This was a sturdy model, as it survived just fine amid the debris of that disastrous desk I kept as a second grader.  And its glow-in-the-dark head and hands were damn cool.

Dear God, did I love this thing.

 

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Oh! Just one more Thing tonight!!

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You’re glad I reminded you, aren’t you?

I told Pete Harrison the other night that I watched the 2011 prequel to John Carpenter’s 1982 masterpiece, “The Thing.”

He simply responded, “Why?”

To me and undoubtedly many others, the 80’s classic will always be the paradigmatic horror – science fiction movie.  Because I admire a well made house as much as anyone, but AIN’T NO CARPENTER LIKE JOHN CARPENTER.  (Nobody repeat that, I want to copyright it and sell bumper stickers at horror conventions.)

Yes, the recent prequel inexplicably has the exact same title as the 1982 movie, and I have no frikkin’ idea why.  That just seems … deliberately stupid.  Nor is that the 2011 film’s only flaw … it’s universally maligned.

Does the 2011 outing really deserve all its bad press?  I say no.  Among other things, it delivered some fine goopity-gloppity monster goodness, delivered by an archetypal flying saucer, no less.  That’s something that I find refreshing in a horror movie marketplace that just seems inundated with demons and ghosts.  (I loved “Insidious,” but enough already.)

C’mon, Hollywood.  There are plenty of horror fans out there who grew up loving giant ants, Marine-baiting “Aliens,” werewolves, swarms of spiders troubling William Shatner, and the adversaries of Godzilla.  It’s why I gave a positive review to this year’s “Jurassic World,” despite a script of the same quality as that of “Gilligan’s Island.”  I want to see velociraptors chase a speeding truck.  I will ALWAYS want to see velociraptors chase a speeding truck.

And … I liked the 2011 movie’s protagonist!  Trying to mimic MacReady’s cunning anti-hero would have redundant!  This story featured a smart, young lady scientist who turned out to be tough under pressure.  That kinda worked for me.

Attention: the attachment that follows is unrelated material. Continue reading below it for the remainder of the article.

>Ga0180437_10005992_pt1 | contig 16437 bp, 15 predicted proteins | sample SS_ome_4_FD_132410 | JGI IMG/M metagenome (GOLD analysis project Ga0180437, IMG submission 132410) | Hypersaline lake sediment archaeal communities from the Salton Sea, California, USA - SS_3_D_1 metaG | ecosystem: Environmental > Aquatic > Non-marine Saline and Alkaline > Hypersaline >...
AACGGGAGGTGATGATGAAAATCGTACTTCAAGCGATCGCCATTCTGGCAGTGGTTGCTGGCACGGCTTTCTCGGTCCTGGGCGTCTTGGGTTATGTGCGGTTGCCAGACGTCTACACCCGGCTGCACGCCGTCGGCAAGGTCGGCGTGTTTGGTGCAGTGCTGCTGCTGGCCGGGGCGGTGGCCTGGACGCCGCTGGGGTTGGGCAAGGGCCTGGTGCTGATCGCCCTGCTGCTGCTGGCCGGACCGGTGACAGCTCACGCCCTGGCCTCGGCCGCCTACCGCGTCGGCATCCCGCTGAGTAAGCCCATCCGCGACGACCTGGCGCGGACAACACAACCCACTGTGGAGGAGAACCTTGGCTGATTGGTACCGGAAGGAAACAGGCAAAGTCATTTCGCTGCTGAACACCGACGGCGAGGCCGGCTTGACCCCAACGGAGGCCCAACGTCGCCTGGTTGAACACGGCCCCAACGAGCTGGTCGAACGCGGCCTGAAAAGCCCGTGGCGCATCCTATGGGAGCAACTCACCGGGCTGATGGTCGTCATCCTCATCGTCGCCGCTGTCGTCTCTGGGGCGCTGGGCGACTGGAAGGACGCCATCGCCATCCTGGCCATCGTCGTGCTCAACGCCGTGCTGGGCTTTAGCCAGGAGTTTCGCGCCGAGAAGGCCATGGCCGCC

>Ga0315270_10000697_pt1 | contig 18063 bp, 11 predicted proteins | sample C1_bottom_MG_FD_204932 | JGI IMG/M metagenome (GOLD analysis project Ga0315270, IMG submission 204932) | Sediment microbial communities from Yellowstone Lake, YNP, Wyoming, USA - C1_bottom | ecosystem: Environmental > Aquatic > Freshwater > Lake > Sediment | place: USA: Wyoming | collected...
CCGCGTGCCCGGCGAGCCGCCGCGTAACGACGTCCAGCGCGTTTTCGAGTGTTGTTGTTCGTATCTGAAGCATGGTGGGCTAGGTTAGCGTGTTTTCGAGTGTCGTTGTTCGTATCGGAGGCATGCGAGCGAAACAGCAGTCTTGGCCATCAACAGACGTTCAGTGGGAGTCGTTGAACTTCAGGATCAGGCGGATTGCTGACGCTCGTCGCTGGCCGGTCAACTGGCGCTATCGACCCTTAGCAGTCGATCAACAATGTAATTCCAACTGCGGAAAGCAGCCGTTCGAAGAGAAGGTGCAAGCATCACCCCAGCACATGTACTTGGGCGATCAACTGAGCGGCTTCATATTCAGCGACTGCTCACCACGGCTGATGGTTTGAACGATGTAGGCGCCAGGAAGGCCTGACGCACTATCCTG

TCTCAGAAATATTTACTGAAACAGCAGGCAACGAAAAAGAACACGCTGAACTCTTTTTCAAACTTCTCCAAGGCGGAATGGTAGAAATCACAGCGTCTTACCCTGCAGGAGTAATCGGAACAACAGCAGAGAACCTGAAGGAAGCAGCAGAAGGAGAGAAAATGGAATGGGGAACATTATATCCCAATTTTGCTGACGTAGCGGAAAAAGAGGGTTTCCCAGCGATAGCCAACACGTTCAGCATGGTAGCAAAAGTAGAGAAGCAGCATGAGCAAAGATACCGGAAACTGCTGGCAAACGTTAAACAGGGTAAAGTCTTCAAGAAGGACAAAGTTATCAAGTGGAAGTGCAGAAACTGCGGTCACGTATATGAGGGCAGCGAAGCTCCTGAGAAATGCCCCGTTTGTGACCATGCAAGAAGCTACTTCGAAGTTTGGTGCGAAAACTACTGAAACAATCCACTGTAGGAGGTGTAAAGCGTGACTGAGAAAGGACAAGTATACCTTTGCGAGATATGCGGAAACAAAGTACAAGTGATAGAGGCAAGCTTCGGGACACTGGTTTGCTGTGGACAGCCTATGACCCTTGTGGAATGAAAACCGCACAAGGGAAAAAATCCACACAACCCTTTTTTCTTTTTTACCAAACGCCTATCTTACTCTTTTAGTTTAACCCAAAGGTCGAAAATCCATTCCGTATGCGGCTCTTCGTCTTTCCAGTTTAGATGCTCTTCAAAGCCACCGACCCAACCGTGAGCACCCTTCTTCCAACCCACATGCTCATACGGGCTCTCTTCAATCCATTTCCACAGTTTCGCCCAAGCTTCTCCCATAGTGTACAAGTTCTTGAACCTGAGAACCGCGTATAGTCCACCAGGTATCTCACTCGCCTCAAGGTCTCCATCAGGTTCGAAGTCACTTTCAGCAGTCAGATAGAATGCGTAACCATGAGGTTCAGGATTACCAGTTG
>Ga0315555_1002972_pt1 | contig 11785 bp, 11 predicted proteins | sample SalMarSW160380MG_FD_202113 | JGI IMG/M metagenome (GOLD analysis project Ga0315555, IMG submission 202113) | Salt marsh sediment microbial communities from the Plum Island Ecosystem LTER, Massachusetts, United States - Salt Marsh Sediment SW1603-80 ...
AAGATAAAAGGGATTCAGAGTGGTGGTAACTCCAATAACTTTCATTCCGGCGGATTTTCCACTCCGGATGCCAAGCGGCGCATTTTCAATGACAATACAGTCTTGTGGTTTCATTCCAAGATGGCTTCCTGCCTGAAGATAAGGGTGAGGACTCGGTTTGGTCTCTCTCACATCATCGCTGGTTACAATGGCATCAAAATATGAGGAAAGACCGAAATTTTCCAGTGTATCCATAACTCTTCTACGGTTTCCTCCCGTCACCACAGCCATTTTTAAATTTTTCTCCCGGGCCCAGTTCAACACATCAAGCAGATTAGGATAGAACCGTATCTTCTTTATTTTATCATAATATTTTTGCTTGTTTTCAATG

I actually have seen 1951’s “The Thing From Another World,” but that was 30 years ago on VHS, with my “Movie Uncle,” John Muth.  I have NOT read “Who Goes There?,” John W. Campbell, Jr.’s 1938 novella upon which all of these films were based.  But I’m planning to.  (Last time I checked, it was floating around online somewhere.)

I’m just waiting for the first big blizzard to hit next winter.  Because ATMOSPHERE.

A brief review of “Godzilla” (2014)

I liked it!  It’s no “Blade Runner,” but it’s a fun way to escape a rainy Saturday.

There is a lot of fun fan service for those who remember the original movies.  For one, the creature design isn’t “Jurassic Park” — it deliberately recalls the man-in-the-rubber-suit effects of the Japanese films.  And they made sure to include that impossible to forget (or write) REEEEEEEIIIIAAAAAAARRRGH.

I might be imagining things, but I’m pretty sure the baddies here are deliberately reminiscent of “Cloverfield” (2008).  That was funny.

There is a long and overwrought subplot monopolizing the first half of the film, involving a bereaved Bryan Cranston.  Whatever this was meant to achieve in terms of character motivations, it kinda wasn’t worth it to delay the arrival of giant monsters.  I’m pretty sure that people don’t go to a Godzilla movie to see Bryan Cranston.

Actually … I take that back.  That dude is so popular that it’s entirely possible that people do go to a Godzilla movie to see Bryan Cranston.